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Re: CSS Engine Style Invalidation Strategy

From: Boris Zbarsky <bzbarsky@MIT.EDU>
Date: Mon, 29 Jul 2013 16:59:42 -0700
Message-ID: <51F701EE.6000303@mit.edu>
To: www-style@w3.org
On 7/28/13 9:19 PM, François REMY wrote:
>   * Each element has three sets of invalidating flags:
>   * Each set of invalidation flags contain four different flag sections:
>       o 64bits for IDs
>       o 64bits for Classes
>       o 64bits for Attributes
>       o 32bits for States (hover…)

So just to make sure: this is at least 84 bytes per element just for 
these flags, right?  (In practice, various state stuff doesn't actually 
fit in 32 bits; you need 64, so it would actually be 96 bytes.)

How does this handle DOM insertions and removals?

>   * Very efficient for things like “abc:hover def” when there’s no “def”
>     inside an “abc” because the “abc” will never be asked for
>     his “:hover” state from a child

Browsers already optimize this case; in the case of Gecko and WebKit by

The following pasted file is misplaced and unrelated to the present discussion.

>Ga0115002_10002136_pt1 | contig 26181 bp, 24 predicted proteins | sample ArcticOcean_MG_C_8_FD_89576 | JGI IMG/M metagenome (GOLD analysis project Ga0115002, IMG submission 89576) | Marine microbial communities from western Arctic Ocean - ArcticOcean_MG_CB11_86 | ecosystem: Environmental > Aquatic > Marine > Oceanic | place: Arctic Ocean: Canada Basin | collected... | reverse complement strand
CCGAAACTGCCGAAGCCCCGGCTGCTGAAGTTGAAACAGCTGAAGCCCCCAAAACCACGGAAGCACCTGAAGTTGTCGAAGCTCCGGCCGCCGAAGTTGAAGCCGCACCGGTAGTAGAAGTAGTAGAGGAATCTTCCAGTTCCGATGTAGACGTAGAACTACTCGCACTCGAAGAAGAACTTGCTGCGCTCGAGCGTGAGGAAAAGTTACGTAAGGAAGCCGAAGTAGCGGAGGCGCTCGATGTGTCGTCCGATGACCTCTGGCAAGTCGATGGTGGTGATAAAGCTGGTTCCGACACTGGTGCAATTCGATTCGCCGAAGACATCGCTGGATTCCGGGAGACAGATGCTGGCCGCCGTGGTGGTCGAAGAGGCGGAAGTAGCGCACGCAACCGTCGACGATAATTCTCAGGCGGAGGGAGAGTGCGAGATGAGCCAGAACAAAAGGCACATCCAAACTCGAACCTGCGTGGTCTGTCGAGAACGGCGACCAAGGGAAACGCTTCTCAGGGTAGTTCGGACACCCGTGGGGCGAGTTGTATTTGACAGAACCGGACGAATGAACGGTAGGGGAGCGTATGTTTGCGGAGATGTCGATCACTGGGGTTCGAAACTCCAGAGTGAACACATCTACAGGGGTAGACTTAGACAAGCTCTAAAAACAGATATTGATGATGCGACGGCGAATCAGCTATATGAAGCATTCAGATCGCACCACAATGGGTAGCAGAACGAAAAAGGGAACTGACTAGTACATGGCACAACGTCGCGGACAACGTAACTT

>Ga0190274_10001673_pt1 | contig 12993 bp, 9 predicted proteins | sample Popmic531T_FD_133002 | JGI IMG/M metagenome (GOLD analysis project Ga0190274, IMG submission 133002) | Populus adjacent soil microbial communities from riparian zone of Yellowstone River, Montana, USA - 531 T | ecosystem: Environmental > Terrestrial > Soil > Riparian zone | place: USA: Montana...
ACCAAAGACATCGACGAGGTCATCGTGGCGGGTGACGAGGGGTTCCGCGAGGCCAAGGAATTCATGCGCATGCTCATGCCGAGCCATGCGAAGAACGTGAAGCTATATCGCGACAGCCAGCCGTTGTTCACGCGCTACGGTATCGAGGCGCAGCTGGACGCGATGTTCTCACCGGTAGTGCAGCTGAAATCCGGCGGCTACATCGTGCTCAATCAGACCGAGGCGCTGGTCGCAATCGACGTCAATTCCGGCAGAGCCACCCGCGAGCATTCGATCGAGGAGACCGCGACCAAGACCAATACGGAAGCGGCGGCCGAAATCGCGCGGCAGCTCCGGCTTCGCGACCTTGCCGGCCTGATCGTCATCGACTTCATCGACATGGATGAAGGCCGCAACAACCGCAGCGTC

just having a single "is impacted by :hover selectors" flag.

>   * Very efficient at finding whether we should update the element
>     itself, its descendants or its whole sibling world

At the cost of having to keep track during selector matching exactly how 
the element you're matching right now is related to the subject of the 
selector, plus the significantly increased memory usage from those flag 
sets, right?

>   * Is ineffective for documents with a lot of unused selectors

Which are fairly common, actually.

>   * Potentially triggers a lot of memory writes during selector matching
>     (is that an issue?)

It sure can be if you want to parallelize selector matching; have to do 
it in a smarter way.

>   *  From the memory point of view?

Unclear.

>   *  From the efficiency point of view?

Possibly.

>   *  From the setup requirements point of view?

Not sure what you mean.

-Boris
Received on Tuesday, 30 July 2013 00:00:18 UTC

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